James Lavadour, “Ruby II,” 2016, oil on panel, 32″ x 48.” PDX Contemporary.

James Lavadour at PDX Contemporary. It’s always a good day when new work by Lavadour, the veteran landscape expressionist from Pendleton, comes to town. This show, called Ledger of Days, furthers his exploration of the land and its mysteries. “A painting is a structure for the extraordinary and informative events of nature that are otherwise invisible,” he writes. “A painting is a model for infinity.” Lavadour is also one of the moving forces behind Pendleton’s innovative and essential Crow’s Shadow Institute of the Arts, which celebrates its 25th anniversary next year. Watch for what’s coming up.

The new Russo Lee Gallery: 30 years. What you’ve known for years as Laura Russo Gallery is celebrating three decades with a showing of new work by its distinguished stable of artists – and with a new name. The name is a fusion of the gallery’s long tradition and current reality. After founder Laura Russo died in 2010, her longtime employee Martha Lee bought the business and continues to operate it. This show promises to be a statement of sorts, and will have a catalog available.

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Third Angle preview: Reich on Rails

Portland new music ensemble's concerts celebrate the 80th birthday of one of the world's greatest living composers

When Steve Reich was a child in the 1940s, his parents separated, one living in California, the other New York. The young Jewish boy rode the rails back and forth across the country to see them.

Meanwhile, in Europe, other Jewish children were riding very different trains, taking them to their death in Nazi concentration camps. Had circumstances been different, Reich, now one of the world’s most revered composers, might have been one of them.

Third Angle string quartet. Photo: Evan Lewis.

Third Angle string quartet. Photo: Evan Lewis.

Reich musically portrayed these different fates in his 1988 composition Different Trains, which blended the recorded voices of Holocaust survivors (including one from Portland), the governess who accompanied Reich on those journeys, and a Pullman porter of the time with string quartet music whose rhythms were based on the rhythms of their speech.

This weekend, just days before his October 3 birthday, Portland’s Third Angle New Music performs that work and Reich’s two other string quartets in concerts that celebrate the composer’s 80th birthday, joining a long list of orchestras and ensembles around the world honoring one of America’s most revered musical originals.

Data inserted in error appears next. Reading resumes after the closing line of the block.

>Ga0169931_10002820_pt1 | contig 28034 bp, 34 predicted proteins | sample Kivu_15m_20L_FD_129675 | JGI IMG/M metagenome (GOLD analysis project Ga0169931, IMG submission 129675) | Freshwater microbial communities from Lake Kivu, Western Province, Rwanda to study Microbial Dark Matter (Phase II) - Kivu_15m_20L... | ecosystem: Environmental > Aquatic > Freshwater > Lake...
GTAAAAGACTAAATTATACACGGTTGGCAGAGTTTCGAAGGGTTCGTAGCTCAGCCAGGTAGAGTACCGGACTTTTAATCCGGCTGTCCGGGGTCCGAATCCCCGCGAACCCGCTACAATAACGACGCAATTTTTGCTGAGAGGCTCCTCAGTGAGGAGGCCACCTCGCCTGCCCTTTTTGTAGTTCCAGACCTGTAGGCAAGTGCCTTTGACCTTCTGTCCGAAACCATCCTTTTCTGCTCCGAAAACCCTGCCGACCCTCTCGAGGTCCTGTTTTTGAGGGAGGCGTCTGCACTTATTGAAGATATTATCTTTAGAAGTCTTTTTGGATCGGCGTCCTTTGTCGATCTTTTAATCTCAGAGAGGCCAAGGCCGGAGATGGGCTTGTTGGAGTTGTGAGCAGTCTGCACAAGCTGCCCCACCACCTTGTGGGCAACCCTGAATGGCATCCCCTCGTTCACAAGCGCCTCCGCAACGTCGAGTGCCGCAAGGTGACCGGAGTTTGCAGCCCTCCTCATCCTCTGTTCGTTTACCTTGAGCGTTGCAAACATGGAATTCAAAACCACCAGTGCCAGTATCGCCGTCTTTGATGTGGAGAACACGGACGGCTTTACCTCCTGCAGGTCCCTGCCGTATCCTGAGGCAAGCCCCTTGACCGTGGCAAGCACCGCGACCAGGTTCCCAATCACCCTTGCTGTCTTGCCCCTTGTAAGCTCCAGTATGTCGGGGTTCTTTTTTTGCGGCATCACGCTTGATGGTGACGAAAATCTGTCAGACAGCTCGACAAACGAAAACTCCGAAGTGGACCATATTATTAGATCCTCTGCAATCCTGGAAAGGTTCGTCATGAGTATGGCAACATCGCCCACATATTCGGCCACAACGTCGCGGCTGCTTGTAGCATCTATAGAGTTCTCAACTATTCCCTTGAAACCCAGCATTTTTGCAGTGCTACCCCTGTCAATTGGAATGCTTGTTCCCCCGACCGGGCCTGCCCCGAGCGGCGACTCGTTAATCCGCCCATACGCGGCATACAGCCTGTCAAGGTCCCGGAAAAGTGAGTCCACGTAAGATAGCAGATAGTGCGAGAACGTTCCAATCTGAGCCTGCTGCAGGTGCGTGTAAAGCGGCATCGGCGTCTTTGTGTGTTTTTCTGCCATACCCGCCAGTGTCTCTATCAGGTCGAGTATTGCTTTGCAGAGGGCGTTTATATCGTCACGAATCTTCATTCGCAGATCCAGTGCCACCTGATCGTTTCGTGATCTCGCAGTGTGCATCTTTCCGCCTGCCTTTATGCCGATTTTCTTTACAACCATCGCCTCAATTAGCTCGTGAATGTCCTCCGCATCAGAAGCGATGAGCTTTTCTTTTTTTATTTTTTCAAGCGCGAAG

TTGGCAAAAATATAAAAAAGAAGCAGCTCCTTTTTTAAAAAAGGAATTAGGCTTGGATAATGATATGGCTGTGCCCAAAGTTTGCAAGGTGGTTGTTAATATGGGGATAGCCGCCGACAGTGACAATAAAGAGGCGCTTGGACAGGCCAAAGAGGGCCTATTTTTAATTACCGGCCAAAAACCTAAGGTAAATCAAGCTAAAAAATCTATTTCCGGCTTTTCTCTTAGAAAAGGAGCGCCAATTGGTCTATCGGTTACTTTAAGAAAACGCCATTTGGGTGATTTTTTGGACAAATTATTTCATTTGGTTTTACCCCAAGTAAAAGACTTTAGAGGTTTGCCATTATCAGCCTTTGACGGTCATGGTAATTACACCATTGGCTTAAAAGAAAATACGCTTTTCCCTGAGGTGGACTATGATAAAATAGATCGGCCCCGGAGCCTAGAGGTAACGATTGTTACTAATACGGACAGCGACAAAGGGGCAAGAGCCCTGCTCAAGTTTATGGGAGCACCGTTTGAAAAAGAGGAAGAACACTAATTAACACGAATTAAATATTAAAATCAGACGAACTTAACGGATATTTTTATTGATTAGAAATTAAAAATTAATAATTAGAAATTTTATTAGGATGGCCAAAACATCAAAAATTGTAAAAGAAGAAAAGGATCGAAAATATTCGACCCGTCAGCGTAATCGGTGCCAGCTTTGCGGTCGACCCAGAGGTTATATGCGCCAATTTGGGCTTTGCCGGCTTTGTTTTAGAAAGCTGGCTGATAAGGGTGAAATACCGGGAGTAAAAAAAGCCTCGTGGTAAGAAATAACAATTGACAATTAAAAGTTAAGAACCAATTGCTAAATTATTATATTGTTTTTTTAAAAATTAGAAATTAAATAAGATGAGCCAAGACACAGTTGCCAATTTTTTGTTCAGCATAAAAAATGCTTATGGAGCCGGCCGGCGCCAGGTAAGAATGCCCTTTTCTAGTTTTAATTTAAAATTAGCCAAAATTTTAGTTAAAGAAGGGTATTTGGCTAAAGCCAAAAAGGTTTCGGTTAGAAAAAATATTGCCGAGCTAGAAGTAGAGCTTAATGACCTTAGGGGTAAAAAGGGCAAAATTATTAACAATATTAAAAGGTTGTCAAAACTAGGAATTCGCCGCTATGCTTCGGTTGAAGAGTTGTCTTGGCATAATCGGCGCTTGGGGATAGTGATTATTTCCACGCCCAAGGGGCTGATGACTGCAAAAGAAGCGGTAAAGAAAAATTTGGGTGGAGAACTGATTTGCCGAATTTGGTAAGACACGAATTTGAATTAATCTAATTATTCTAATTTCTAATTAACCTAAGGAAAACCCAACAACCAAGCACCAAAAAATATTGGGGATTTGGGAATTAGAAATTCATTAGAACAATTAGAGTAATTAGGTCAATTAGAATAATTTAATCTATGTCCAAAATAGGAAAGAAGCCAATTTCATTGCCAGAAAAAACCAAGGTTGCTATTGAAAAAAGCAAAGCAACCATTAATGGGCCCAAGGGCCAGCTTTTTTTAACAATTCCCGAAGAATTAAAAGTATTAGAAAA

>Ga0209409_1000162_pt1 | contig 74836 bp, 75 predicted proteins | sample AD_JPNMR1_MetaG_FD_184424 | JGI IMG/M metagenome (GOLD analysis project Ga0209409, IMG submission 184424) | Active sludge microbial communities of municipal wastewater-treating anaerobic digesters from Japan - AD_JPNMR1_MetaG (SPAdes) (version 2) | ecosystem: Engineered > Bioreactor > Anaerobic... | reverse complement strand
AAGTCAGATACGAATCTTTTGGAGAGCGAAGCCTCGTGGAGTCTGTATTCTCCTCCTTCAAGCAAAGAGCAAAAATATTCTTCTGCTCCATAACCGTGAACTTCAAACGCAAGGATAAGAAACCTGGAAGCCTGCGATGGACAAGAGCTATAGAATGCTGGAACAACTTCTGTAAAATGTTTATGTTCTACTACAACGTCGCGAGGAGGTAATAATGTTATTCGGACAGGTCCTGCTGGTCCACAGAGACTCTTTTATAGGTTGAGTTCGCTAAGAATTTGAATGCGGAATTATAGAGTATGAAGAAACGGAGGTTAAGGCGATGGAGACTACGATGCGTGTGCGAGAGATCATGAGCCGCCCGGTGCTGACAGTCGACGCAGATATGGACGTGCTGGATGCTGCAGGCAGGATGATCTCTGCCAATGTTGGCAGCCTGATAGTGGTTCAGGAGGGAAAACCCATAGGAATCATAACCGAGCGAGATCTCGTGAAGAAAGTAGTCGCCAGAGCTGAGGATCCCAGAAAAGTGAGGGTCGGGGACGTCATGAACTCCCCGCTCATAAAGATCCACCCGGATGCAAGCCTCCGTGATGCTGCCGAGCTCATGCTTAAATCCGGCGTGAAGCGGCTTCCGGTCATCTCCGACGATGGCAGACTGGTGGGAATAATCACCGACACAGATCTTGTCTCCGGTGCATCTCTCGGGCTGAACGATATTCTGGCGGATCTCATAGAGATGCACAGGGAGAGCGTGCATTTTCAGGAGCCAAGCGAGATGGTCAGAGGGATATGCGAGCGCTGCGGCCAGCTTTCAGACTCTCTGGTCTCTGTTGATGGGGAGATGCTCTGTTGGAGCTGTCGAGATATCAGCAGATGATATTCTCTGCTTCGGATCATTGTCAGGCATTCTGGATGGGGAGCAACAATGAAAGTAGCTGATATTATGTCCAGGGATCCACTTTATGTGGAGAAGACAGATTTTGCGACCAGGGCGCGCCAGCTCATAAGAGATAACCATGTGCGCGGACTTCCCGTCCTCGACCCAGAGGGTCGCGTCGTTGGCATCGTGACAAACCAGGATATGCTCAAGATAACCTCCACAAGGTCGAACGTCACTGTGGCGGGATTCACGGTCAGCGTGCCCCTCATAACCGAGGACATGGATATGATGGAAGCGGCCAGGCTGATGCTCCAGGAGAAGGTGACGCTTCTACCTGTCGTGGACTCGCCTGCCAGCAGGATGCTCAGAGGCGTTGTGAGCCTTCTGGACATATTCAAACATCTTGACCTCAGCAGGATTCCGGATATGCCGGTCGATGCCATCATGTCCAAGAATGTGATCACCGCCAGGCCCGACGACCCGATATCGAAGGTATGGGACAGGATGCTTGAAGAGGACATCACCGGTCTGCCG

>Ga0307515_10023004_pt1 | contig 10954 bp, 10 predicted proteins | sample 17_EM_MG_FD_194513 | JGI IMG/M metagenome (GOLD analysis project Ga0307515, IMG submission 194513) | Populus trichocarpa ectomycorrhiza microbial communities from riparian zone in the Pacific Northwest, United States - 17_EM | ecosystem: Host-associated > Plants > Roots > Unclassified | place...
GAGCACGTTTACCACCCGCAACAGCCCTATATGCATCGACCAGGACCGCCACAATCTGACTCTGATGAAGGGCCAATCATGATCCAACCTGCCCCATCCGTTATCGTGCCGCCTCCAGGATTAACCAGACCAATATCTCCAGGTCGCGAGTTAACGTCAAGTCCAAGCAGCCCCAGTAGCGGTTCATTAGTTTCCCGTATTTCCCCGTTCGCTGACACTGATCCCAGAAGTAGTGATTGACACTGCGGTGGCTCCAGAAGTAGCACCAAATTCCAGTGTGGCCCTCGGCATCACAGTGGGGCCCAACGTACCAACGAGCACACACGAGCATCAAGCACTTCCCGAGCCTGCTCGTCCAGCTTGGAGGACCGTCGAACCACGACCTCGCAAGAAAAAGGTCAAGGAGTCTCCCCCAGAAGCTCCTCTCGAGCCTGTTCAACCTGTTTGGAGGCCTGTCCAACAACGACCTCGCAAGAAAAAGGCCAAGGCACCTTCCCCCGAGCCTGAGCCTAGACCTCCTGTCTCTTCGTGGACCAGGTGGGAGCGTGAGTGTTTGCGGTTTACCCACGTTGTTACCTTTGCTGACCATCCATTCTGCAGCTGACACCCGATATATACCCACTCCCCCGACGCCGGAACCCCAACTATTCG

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Minimalism & Millennials: Generation gap?

Minimalist music in Third Angle’s Reich-analia strikes one millennial musician as manipulative

By TRISTAN BLISS

Locational obliviousness combined with missing my first exit and leaving my apartment late due to compositional tunnel vision had me literally running up the stairs in the Montgomery Park Atrium on January 30 as Steve Reich’s Sextet began.

Heavy breaths and forced stillness; running to sit; momentum to dead-space; being on the very cusp of arriving late where every movement matters. Yet upon punctual arrival it all seems so pointless, which is coincidentally the feeling I arrived and left Third Angle’s Reich-analia with, originally due to my poor timing, but sustained by the music:

This is not an idea. Tthis is not an idea. Ththis is not an idea. Thithis is not an idea. Thisthis is
not an idea. This ithis is not an idea. This isthis is not an idea. This is nthis is not an idea. This is nothis is not an idea. This is notthis is not an idea. This is not athis is not an idea. This is not
anthis is not an idea. This is not an ithis is not an idea. This is not an idthis is not an idea. This is not an idethis is not an idea. This is not an idea. This is not an idea.

I’m sorry, let me clarify my thoughts on long-term phasing as a compositional tool. Or as eminent classical music scholar Richard Taruskin, author of the Oxford History of Western Music and other books, said of Reich’s contemporary Philip Glass’s five hour opera Einstein on the Beach: “it’s basic behavior-modification therapy, and so far from spontaneous or liberating, it is calculated authoritarian manipulation. I find it sinister. . .”